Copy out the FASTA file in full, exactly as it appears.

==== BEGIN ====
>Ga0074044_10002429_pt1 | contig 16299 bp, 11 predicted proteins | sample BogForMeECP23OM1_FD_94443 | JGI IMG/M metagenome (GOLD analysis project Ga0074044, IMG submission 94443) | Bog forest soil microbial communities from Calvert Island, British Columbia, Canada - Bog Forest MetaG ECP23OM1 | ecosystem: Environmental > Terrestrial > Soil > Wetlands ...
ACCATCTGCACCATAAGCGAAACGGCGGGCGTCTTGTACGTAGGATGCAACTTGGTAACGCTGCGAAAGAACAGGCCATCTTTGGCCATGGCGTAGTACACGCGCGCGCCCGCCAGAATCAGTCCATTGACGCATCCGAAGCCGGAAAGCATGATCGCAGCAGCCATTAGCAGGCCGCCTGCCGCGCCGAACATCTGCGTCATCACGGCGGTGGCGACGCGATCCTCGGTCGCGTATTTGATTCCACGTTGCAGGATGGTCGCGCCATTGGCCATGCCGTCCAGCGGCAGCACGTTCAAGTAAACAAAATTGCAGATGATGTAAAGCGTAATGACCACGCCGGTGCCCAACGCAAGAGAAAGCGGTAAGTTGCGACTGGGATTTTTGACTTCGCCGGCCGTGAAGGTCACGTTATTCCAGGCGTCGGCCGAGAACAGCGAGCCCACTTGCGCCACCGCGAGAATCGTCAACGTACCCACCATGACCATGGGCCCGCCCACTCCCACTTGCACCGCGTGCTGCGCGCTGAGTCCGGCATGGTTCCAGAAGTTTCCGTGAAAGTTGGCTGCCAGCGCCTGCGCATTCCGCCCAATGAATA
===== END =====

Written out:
>Ga0074044_10002429_pt1 | contig 16299 bp, 11 predicted proteins | sample BogForMeECP23OM1_FD_94443 | JGI IMG/M metagenome (GOLD analysis project Ga0074044, IMG submission 94443) | Bog forest soil microbial communities from Calvert Island, British Columbia, Canada - Bog Forest MetaG ECP23OM1 | ecosystem: Environmental > Terrestrial > Soil > Wetlands ...
ACCATCTGCACCATAAGCGAAACGGCGGGCGTCTTGTACGTAGGATGCAACTTGGTAACGCTGCGAAAGAACAGGCCATCTTTGGCCATGGCGTAGTACACGCGCGCGCCCGCCAGAATCAGTCCATTGACGCATCCGAAGCCGGAAAGCATGATCGCAGCAGCCATTAGCAGGCCGCCTGCCGCGCCGAACATCTGCGTCATCACGGCGGTGGCGACGCGATCCTCGGTCGCGTATTTGATTCCACGTTGCAGGATGGTCGCGCCATTGGCCATGCCGTCCAGCGGCAGCACGTTCAAGTAAACAAAATTGCAGATGATGTAAAGCGTAATGACCACGCCGGTGCCCAACGCAAGAGAAAGCGGTAAGTTGCGACTGGGATTTTTGACTTCGCCGGCCGTGAAGGTCACGTTATTCCAGGCGTCGGCCGAGAACAGCGAGCCCACTTGCGCCACCGCGAGAATCGTCAACGTACCCACCATGACCATGGGCCCGCCCACTCCCACTTGCACCGCGTGCTGCGCGCTGAGTCCGGCATGGTTCCAGAAGTTTCCGTGAAAGTTGGCTGCCAGCGCCTGCGCATTCCGCCCAATGAATA